Men’s knitting roundup #5

It’s hotter than blazes here in central Texas, and it will be for a while. Still, we knitters have to knit into the future, don’t we? This year, I’d really like to be that knitter who has made the mittens before they’re needed.

In that spirit, let’s take a look at some of the newer men’s sweater patterns for this fall….


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Ann Budd is a master of the classic design, and her new Goat Herder Pullover showcases that talent perfectly. There’s just enough texture here to please the knitter, while still maintaining an unfussy look that will appeal to many men.

I also appreciate how well fitted this sweater appears to be around the shoulders. (On both men and women, sweaters are much more flattering if they fit snugly but not tightly across the shoulders.)

This is originally worked in Brooklyn Tweed Shelter, but you could readily substitute a less costly worsted-weight wool if you wished.

Plus: hello, adorable floppy mohawk. Good to see some variety in the modeling.


Speaking of a well-fitted garment: look at what happens when you make the ease on a men’s sweater 1″ instead of the standard 4″ …

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Meow, that’s what. This is Ann Weaver’s James Dean Verdant Pullover, published in the recent collection Silver Screen Knits: Volume Two, edited by Kathleen Lawton-Trask. The book includes 11 other luscious designs—two more for men and nine for women—all inspired by classic film stars.

The genius of Ann’s pullover is all in the details. The shaping is impeccable, with an emphasis on PEC. If you’re knitting for someone with a muscular chest—perhaps it’s yourself?—this will look fantastic. The fitted sleeves and not-too-deep V-neck also emphasize a muscular shape. Some nice twisted ribbing details at the cuff and hem elevate the design further. You’d want to take the wearer’s measurements carefully before knitting this, because fit is everything here.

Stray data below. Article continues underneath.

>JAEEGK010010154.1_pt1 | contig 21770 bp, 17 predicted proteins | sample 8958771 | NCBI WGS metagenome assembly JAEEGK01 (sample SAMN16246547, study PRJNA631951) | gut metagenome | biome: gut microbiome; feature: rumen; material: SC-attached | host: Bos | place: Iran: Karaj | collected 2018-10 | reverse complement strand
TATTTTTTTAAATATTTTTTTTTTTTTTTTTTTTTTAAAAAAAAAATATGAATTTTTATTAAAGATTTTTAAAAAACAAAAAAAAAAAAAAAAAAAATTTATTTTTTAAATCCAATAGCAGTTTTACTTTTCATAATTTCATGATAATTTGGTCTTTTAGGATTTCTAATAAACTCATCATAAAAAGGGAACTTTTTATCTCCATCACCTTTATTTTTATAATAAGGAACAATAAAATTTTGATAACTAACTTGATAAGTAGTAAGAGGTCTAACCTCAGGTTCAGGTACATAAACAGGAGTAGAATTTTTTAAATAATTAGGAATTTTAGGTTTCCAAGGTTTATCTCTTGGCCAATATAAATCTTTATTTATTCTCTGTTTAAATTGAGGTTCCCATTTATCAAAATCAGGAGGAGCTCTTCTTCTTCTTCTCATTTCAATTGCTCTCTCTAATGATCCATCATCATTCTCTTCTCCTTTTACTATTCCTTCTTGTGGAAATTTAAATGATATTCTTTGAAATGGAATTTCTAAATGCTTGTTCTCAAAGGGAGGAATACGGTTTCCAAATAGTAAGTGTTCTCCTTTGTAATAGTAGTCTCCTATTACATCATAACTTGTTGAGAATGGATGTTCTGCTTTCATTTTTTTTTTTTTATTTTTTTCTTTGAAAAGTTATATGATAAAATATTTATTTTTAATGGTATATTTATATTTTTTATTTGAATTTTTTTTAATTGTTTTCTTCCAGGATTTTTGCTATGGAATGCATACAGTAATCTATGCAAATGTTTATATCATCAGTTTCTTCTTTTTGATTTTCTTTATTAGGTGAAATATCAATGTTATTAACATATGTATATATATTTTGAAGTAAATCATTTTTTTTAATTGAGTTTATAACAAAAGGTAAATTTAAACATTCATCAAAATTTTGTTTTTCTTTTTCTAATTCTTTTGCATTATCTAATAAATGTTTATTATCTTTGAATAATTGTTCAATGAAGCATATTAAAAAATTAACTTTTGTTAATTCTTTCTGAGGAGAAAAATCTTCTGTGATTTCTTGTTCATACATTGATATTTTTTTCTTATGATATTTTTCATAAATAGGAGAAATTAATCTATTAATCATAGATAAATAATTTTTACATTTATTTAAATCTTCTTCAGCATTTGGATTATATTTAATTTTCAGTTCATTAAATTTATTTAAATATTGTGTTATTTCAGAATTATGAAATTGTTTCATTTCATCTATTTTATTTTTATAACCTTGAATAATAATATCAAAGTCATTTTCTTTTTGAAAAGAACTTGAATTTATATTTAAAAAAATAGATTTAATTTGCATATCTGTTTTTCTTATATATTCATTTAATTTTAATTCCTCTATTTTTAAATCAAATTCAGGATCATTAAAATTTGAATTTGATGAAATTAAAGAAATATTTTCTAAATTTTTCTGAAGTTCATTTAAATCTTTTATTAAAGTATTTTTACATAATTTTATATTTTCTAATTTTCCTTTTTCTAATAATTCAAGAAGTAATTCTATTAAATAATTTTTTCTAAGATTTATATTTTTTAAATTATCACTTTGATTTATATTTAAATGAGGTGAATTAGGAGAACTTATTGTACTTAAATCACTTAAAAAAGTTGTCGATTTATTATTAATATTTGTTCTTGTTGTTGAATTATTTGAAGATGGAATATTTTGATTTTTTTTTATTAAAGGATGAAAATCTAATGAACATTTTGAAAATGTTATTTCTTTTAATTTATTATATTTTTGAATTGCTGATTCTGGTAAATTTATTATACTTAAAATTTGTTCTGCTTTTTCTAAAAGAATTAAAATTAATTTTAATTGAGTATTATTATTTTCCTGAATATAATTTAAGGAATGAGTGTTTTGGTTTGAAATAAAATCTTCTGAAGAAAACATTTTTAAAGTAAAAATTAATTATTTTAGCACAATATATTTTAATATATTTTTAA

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I have a new sweater pattern for men out as well! This one, called the Colonel Henley (Ravelry link), was commissioned by the lovely people at Spud & Chloe, and designed with Sweater, a cozy blend of wool and cotton that’s perfect both for transitional weather and for the warmer internal temperatures that men often have.

I’m especially proud of the construction on this garment: it starts at the neck, building out the saddle shoulders and working down from there in one piece. The instructions include some waist shaping, and the overall effect is slimming. I was going for a kind of “updated retro” look. Finished chest sizes range from 35–55.5 inches.

DMK Podcast Episode 12: Re-entry

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WATCH NOW: http://www.podcastgarden.com/episode/ep-12-re-entry_22659

I’ve been out of the country for quite a while, so this episode focuses on the theme of re-entry: what happens when you pull yourself completely out of context (one answer: I found it quite inspiring!) and then come back home to regular life (one answer: start re-thinking regular life a bit!). Some details about my trip to France and Italy and we catch up on some projects that have finally gotten finished.

This episode’s technique tip: how to pick up the right number of stitches along a vertical or diagonal edge.

Mentioned in this episode:

Podcast dispatch from France #1

I’ll be posting video dispatches from my five-week European trip onto my Dark Matter Knits YouTube channel (http://youtu.be/crzDv2Ffhmo). In fact, I’ll probably be migrating entirely over to YouTube after I return. (It’s free and I don’t have to condense the videos and lose video quality.)

watch video now

Podcast Episode 10: Fiber and Fabric

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WATCH NOW: http://www.podcastgarden.com/episode/fiber-and-fabric_18013

This has actually been up for a few days, but I only just had time to type up the show notes!

Have you ever substituted in a different yarn than was called for in the pattern—only to find that your finished object looked NOTHING like the original, and in fact was a complete flop? Today, we focus on the different qualities of some of the major fibers that yarns are made out of. We’ll also talk about how yarns are constructed. Using this information, you can make more informed choices when substituting yarns … which means happier knitting!

Mentioned in this episode: